A cold morning in Boulder, Colorado ushered in the Year of the Iron Rabbit. Tomorrow I’m heading to Mexico where I will be working in a bit more warmth with Fernanda editing our Film on the 17th Karmapa, the Kagyu Monlam and the 900 Year Celebration of Dusum Khyenpo. Before leaving I thought I would share some of the latest news from India on the Karmapa and share some links.
There was a clear and well written column in the Hindustan Times by professor Dibyesh Anand that expresses my own thoughts about the Karmapa coverage in the Indian media in a more eloquent manner than I could, so I am re-printing it here. It’s about time the Indian press printed something with a semblance of truth and objectivity. It’s a shame that this appears in the Views – Columns and not the front page.
‘Is the Karmapa a Chinese spy?’ ‘Is the possible successor to the Dalai Lama a Chinese mole?’ ‘Is this another clever ploy of China to take control of the border regions?’ The media have gone berserk with speculations about the Karmapa Lama. Sadly, the coverage has failed to do any groundwork research. This episode not only exposes the way the Indian media works but also jolts the Tibetan faith in Indian democracy and harms India’s long-term interests in Tibet.
The police raid found a few crore rupees worth of cash. At most, this may be a case of financial irregularity or non-transparent dealings by the managers of the Karmapa’s monastery for which they should be held accountable. Raising questions about a person being a spy for another country is a serious matter. It destroys his or her reputation. The news stories reflect a witch-hunt and betray the lack of an understanding of Tibetan life in India.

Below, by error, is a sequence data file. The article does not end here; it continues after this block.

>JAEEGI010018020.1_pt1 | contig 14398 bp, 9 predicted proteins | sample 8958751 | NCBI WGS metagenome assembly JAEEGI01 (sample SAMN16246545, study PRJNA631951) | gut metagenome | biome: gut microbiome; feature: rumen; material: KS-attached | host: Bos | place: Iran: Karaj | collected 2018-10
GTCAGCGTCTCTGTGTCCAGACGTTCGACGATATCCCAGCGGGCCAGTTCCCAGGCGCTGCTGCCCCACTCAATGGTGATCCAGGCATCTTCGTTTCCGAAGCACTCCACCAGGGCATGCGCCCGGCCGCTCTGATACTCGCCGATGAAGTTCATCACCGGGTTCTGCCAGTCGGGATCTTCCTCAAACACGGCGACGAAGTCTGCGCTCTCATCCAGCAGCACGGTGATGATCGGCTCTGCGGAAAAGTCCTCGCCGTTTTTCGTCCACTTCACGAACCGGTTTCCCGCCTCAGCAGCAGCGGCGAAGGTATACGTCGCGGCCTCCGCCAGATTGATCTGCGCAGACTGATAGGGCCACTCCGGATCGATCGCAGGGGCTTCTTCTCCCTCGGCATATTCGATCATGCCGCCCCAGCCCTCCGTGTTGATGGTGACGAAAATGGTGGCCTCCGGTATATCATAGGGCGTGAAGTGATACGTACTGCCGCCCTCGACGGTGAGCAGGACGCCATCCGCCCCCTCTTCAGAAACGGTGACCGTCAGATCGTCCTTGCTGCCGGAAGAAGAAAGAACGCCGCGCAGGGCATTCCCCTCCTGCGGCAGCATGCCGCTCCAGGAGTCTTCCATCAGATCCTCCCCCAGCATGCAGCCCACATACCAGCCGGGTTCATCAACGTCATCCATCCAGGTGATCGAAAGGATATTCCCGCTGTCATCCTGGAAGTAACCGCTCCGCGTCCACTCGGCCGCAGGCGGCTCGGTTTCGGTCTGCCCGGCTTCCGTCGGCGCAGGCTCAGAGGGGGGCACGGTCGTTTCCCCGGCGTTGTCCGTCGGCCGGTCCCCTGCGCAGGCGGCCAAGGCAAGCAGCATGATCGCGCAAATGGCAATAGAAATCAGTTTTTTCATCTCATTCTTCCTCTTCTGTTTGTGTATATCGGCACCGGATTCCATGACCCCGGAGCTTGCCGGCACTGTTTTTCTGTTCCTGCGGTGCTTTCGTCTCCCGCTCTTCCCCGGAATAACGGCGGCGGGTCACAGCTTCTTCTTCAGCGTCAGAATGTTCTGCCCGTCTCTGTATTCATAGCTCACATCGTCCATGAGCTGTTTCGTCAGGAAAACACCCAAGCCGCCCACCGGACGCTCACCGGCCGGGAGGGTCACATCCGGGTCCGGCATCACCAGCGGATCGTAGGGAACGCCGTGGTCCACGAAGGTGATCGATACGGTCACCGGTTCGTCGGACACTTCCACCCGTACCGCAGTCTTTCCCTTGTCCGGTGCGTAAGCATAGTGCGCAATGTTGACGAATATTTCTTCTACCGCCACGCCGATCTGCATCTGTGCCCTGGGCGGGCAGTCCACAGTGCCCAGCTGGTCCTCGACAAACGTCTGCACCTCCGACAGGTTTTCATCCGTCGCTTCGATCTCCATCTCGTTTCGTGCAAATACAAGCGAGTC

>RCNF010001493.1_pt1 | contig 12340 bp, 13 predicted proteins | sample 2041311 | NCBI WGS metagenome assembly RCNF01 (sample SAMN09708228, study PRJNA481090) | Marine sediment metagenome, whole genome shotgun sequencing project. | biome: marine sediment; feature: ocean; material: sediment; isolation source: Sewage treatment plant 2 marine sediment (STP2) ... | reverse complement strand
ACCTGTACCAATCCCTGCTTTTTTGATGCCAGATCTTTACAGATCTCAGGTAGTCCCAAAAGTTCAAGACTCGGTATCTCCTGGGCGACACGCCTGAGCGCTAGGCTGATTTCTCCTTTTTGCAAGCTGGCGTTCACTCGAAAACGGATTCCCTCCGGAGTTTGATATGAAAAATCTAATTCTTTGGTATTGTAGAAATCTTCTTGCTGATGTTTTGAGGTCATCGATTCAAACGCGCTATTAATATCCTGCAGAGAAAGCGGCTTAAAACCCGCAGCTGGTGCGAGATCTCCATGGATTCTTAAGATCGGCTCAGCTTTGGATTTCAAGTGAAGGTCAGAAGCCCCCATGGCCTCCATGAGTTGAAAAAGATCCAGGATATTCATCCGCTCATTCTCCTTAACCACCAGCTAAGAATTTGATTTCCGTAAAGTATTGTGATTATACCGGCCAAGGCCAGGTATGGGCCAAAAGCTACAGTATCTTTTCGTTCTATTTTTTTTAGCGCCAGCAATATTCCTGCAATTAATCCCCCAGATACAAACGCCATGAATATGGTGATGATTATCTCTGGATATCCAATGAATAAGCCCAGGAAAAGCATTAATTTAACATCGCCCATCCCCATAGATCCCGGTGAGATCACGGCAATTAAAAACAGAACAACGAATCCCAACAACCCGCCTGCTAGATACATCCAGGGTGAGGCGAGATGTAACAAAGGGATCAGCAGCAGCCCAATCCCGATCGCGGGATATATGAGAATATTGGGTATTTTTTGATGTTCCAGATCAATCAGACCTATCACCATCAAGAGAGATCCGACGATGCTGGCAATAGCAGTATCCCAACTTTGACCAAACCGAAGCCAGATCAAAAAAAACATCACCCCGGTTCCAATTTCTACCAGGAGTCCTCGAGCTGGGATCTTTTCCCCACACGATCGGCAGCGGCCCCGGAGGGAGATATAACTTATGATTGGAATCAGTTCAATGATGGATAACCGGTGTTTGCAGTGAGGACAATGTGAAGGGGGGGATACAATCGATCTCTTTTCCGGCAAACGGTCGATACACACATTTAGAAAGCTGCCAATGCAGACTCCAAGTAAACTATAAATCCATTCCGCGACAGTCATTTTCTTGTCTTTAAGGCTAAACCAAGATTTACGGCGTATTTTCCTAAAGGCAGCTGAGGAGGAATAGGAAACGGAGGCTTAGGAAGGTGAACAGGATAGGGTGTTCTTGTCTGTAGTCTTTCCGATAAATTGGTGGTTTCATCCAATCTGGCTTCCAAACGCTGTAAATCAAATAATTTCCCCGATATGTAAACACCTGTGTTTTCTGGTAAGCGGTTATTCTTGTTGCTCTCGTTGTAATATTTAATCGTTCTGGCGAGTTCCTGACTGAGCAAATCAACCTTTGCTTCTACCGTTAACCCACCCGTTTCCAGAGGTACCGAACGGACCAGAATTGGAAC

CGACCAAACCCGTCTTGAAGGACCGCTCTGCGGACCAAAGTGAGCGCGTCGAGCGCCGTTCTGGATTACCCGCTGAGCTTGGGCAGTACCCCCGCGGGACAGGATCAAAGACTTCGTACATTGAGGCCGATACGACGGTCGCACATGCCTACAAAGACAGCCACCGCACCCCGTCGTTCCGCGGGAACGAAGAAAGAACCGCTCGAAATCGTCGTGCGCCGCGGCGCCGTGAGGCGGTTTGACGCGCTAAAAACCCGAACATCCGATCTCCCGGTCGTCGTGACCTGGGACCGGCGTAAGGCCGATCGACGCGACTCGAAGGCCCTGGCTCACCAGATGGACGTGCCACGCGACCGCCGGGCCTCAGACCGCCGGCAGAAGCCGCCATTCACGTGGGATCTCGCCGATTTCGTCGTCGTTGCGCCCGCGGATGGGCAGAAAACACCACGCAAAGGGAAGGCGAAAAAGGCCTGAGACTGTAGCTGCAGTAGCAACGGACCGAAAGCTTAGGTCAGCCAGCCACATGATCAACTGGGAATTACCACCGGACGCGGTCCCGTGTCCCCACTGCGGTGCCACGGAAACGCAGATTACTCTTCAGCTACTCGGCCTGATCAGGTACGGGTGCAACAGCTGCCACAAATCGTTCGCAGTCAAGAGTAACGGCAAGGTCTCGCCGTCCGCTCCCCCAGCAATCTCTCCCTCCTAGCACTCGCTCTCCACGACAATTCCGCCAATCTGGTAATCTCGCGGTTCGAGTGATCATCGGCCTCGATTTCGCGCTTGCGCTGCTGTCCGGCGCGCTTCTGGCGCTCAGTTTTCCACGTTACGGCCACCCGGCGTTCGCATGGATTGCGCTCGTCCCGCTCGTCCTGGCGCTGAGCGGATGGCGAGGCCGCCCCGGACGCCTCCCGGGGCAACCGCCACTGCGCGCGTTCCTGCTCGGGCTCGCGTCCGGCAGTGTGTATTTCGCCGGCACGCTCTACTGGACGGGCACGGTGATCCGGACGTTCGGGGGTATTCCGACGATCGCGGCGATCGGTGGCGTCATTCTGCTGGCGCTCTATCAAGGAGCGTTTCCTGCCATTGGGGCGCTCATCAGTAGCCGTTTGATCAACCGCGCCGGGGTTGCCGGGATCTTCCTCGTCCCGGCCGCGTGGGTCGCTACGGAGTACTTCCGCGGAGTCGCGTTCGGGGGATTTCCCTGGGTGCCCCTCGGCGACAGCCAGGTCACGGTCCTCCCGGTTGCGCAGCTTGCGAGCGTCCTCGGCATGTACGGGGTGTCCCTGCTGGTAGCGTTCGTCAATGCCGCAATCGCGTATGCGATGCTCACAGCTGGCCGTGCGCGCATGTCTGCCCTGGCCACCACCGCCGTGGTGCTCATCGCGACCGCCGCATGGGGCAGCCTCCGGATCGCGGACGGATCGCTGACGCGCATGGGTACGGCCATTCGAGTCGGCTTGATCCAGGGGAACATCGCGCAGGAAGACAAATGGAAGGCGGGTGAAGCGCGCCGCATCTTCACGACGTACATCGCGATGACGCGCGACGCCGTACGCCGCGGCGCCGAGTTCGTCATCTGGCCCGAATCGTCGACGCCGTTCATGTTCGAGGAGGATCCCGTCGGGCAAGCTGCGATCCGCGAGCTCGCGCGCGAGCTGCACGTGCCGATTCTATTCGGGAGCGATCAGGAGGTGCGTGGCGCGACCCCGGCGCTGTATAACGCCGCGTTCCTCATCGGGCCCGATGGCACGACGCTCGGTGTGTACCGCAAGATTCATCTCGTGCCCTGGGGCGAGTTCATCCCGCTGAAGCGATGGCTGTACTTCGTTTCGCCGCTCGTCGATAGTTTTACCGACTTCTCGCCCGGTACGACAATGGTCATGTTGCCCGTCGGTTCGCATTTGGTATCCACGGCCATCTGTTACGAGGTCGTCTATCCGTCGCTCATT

Ogyen Trinley Dorje is the 17th Karmapa, the oldest lineage in Tibetan Buddhism and the head of the Karma Kagyu sect. He is one of the rare lamas recognised by both the Dalai Lama and the Chinese government. There is nothing conspiratorial about it. Throughout the 1980s and early 1990s, China was more accommodative of Tibet-based religious figures, consulting and coordinating the choice of reincarnations with the Dalai Lama and other lamas in exile. This accommodativeness came to an end with the crisis over the Panchen Lama’s reincarnation in 1995.
The Karmapa’s selection after the demise of the 16th Karmapa was not without its own controversy as there is a rival candidate, Trinley Thaye Dorje, who had the backing of a senior Karma Kagyu figure, the Shamarpa. The Shamarpa is reputed to have close connections within the Indian security establishment and bureaucracy. But most Tibetans have accepted the Dalai Lama’s choice. In fact, within China-controlled Tibet, veneration for the Karmapa is next only to that of the Dalai Lama. Even within the Gelug (the sect of the Dalai Lama and Panchen Lama) monasteries in Tibet, one comes across the Karmapa’s picture and it is clear that for ordinary Tibetans, the Karmapa’s proximity to the Dalai Lama adds to his sacredness.